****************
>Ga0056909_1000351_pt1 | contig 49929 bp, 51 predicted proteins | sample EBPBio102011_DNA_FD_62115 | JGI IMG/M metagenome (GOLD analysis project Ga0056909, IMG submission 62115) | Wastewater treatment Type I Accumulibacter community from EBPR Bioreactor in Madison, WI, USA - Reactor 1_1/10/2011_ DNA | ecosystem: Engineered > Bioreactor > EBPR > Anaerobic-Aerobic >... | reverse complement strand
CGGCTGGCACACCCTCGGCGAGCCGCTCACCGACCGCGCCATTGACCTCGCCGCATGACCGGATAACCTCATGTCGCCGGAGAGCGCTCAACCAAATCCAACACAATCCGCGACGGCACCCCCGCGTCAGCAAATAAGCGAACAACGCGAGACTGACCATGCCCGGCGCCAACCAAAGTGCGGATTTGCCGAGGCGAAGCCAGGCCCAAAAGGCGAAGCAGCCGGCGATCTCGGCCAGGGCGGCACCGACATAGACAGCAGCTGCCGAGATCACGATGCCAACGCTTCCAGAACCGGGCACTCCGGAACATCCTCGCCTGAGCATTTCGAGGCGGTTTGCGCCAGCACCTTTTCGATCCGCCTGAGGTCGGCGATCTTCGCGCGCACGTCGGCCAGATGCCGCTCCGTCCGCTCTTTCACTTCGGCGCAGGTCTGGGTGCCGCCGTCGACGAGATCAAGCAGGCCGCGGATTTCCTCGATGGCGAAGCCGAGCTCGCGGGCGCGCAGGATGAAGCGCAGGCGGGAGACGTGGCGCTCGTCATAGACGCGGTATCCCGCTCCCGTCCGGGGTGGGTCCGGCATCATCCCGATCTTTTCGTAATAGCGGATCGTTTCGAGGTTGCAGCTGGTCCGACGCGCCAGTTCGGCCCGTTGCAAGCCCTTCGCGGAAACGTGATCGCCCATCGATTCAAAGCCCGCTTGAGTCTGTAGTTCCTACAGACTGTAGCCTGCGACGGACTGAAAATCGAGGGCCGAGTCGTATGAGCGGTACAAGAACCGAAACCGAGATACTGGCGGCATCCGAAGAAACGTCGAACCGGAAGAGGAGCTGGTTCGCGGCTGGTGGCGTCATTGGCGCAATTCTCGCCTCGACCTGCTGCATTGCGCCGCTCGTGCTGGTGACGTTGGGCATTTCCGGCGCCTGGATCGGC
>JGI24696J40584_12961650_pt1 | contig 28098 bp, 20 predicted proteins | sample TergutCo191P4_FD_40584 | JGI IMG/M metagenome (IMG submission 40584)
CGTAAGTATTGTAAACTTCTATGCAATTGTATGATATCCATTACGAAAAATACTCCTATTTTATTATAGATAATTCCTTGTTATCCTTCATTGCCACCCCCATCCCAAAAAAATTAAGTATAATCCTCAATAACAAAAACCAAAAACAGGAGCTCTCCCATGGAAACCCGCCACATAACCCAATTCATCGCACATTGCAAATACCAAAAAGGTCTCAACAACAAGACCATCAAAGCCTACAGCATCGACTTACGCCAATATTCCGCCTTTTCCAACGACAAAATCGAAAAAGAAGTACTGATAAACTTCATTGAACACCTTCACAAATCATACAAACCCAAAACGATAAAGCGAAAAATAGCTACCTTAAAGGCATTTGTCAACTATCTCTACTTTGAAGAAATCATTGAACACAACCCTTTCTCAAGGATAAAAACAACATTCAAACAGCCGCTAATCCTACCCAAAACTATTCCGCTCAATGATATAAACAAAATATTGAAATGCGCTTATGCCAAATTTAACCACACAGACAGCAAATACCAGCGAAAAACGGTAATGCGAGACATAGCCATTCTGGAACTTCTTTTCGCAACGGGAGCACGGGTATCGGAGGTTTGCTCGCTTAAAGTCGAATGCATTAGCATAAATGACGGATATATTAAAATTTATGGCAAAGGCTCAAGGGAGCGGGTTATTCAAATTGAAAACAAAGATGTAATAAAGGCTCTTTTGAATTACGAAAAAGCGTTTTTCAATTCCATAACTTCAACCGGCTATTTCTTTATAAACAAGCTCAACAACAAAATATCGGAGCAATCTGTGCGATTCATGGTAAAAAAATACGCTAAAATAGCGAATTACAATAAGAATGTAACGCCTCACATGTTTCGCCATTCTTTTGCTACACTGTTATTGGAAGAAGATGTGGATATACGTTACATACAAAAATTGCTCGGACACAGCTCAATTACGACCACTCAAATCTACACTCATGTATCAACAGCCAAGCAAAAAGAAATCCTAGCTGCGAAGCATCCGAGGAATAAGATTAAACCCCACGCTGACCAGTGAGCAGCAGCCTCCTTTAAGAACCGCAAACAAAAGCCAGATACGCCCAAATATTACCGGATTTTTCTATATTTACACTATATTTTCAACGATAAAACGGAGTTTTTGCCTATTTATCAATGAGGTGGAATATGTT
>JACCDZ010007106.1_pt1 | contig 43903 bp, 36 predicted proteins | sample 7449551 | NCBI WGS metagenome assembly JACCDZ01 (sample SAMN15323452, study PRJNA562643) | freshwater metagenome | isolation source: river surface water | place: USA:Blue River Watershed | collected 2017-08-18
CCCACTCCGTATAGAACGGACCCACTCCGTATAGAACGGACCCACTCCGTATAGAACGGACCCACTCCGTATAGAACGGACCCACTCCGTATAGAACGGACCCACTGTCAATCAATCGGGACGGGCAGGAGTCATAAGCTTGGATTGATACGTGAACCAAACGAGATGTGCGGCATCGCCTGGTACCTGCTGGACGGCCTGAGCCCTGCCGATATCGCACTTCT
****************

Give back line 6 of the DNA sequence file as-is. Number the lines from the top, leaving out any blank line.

CCCACTCCGTATAGAACGGACCCACTCCGTATAGAACGGACCCACTCCGTATAGAACGGACCCACTCCGTATAGAACGGACCCACTCCGTATAGAACGGACCCACTGTCAATCAATCGGGACGGGCAGGAGTCATAAGCTTGGATTGATACGTGAACCAAACGAGATGTGCGGCATCGCCTGGTACCTGCTGGACGGCCTGAGCCCTGCCGATATCGCACTTCT